732 The Saracens defeated at Tours by Charles Martel; retreat of Moors to southern Spain.
CALIPHATE OF CORDOVA
755 Caliphate of Cordova established by Abderrahman I, last surviving Umayyad prince.
778 First Frankish raid into Moorish Spain by Charlemagne and his Frankish knights.
800 Charlemagne returns to Spain. Franks gain control of Barcelona, later Catalonia.
824 Franks defeated at by treachery at Roncevalles Pass, subject of Song of Roland .
859 Eulogius, Perfectus and other Martyrs of Cordoba executed for professing Christian faith.
912 Abderrahman III becomes Caliph of Cordoba, leads Moorish armies against Christians.
939 Ramiro II of Leon defeats Abderrahman III, gained Moorish territory in Castile at Battle of Simancas.
976 First conquest of Almanzor, who mastered nearly all of Spain; ruled until 1002.
1002 Death of Almanzor at the Battle of Calatanazor.
1010 Beginning of Civil War between rival claimants to the Caliphate of Cordova.
1031 After 20 years of war, the Moorish empire breaks up into "tarifs" (Taifas).
ALMORAVIDS AND ALMOHADS
1085 Alfonso VI of Castile captures Toledo, gains much Moorish territory in Central Spain.
1086 Almoravid Berbers arrive in Spain and prevail against the Christians at Battle of Zalaka.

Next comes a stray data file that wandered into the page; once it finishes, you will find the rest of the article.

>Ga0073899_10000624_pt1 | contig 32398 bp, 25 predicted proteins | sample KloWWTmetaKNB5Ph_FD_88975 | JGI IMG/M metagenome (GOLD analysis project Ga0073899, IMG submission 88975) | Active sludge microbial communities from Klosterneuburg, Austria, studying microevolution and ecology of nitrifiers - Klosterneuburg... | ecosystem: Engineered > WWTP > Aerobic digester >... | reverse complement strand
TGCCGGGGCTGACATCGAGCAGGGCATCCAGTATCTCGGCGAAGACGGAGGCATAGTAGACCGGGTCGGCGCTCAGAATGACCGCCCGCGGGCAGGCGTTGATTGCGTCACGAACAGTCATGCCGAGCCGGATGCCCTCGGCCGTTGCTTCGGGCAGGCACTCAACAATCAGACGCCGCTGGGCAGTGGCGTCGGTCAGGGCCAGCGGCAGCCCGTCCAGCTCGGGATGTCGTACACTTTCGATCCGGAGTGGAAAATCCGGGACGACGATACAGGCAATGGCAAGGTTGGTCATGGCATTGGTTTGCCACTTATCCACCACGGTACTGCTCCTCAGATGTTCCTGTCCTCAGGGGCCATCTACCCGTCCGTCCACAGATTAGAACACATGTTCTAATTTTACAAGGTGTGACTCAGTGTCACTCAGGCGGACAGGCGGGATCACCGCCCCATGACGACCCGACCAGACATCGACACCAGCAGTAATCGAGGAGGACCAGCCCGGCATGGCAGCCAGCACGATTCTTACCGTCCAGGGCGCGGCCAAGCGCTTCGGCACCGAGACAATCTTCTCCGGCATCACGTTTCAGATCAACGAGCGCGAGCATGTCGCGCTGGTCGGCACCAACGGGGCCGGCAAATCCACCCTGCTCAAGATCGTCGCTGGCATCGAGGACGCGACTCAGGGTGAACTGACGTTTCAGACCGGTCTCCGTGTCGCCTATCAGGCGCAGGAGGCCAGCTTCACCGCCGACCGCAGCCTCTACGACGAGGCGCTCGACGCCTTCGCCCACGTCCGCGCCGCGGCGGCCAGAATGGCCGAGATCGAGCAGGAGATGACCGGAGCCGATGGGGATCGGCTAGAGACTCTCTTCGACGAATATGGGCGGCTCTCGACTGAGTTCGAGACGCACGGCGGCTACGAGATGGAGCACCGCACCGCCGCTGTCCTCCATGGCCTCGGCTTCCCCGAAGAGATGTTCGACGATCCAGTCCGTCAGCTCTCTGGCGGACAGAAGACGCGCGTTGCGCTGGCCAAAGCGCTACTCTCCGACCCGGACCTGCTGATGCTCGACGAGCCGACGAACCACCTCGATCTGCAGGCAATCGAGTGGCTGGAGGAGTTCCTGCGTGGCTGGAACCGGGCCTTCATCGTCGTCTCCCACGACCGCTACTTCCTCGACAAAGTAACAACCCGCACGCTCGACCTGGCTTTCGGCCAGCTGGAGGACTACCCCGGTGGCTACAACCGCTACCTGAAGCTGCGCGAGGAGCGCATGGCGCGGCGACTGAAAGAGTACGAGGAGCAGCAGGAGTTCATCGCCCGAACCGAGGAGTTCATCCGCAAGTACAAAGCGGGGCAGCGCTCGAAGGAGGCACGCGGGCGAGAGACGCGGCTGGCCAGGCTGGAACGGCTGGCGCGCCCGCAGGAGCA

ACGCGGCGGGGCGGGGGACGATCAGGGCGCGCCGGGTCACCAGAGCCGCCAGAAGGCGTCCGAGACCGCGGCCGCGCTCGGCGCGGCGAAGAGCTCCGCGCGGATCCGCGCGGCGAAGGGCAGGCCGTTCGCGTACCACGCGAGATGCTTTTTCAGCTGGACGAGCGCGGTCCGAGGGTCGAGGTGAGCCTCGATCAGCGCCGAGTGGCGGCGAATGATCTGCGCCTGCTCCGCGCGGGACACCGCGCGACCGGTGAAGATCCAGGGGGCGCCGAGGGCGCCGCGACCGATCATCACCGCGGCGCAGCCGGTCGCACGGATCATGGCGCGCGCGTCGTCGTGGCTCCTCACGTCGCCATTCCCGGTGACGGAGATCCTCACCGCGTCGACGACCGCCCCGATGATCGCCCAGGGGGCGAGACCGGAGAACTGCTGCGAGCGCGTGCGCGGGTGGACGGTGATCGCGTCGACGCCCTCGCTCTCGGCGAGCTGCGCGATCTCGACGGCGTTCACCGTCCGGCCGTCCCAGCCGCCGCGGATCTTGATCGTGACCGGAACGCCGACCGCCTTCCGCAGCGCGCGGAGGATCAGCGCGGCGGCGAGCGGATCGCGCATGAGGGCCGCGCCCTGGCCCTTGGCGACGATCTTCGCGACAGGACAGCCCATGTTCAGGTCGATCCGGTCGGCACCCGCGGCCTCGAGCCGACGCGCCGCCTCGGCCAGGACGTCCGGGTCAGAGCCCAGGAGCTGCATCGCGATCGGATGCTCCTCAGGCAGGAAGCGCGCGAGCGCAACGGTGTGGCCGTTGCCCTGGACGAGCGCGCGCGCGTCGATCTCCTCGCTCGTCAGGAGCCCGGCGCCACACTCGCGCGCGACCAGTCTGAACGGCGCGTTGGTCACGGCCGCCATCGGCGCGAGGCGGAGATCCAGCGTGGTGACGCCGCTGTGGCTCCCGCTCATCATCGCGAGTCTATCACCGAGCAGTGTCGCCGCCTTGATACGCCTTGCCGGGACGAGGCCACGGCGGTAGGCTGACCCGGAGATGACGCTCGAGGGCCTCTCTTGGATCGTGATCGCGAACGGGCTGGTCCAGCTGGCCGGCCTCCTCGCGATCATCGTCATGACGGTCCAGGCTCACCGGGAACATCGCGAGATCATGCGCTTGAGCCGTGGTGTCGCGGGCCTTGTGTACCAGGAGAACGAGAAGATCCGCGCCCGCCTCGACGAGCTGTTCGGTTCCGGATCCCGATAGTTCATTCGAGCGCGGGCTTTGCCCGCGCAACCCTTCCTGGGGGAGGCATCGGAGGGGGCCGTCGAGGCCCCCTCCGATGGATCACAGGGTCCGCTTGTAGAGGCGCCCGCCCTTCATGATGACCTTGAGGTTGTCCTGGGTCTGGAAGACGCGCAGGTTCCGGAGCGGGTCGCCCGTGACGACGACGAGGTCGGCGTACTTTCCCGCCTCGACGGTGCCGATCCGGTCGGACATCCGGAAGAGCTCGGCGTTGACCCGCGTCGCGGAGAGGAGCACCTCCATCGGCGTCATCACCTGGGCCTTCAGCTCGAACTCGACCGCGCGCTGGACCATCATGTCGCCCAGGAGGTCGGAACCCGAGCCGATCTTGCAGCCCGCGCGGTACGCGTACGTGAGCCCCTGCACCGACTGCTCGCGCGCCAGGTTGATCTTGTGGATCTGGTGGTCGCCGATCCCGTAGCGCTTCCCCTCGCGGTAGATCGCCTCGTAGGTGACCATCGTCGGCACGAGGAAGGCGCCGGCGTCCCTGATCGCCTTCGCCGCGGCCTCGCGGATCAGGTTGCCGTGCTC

1094 Almoravides defeat Moorish princes, consolidate power and set up a dynasty at Cordova.
1095 El Cid captures Valencia; rules over both Moorish, Christian subjects.
1139 Afonso Henriques defeats Yussef at Battle of Ourique, establishes kingdom of Portugal.
1147 Moors lose Lisbon to Afonso of Portugal; Fall of the Almoravide dynasty in Africa.
1184 Almohads defeat last of the Almoravids, make their capital at Seville.
1212 Decisive victory of the Christians at Las Navas de Tolosa decides the fate of Spain.
1236 St. Ferdinand captures Cordova. It stays permanently in Christian hands.
1248 St. Ferdinand captures Seville; Fall of the Almohads of Iberia.
KINGDOM OF GRANADA
1238 Kingdom of Granada established by Mohammed Alhamar; pays tribute to king of Castile.
1340 Army of Spaniards defeats invading army of African Moors at the Battle of Rio Salado.
1482 Ferdinand the Catholic commences a war against Granada. Conquers key city of Alhama.
1492 Moorish capital of Granada captured; Boabdil gives up the city to Isabel and Ferdinad.


Recommended Reading—Moorish Spain

Read chapters from "core" texts before reviewing study questions.


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Book Title
Selected Chapters (# chapters)

Core Reading Assignments

Ober - Spain: A History for Young Readers   The Invasion from Africa to Decline of the Moors (4)
Horne - Story of the Greatest Nations: Spain   Spain Under the Moors (1)
Bonner - A Child's History of Spain   The Moorish Conquest to The Great Vizier (8)

Supplemental Recommendations

Abbott - The Romance of Spanish History   The Moorish Invasion to The Moors and Christians (4)
Morris - Historical Tales: Spanish   The Battle of Guadalete to Adventures of a Fugitive Prince (7)
Florian - A History of the Moors in Spain    entire book
Irving - Irving's Alhambra    entire book

I: Introductory, II: Intermediate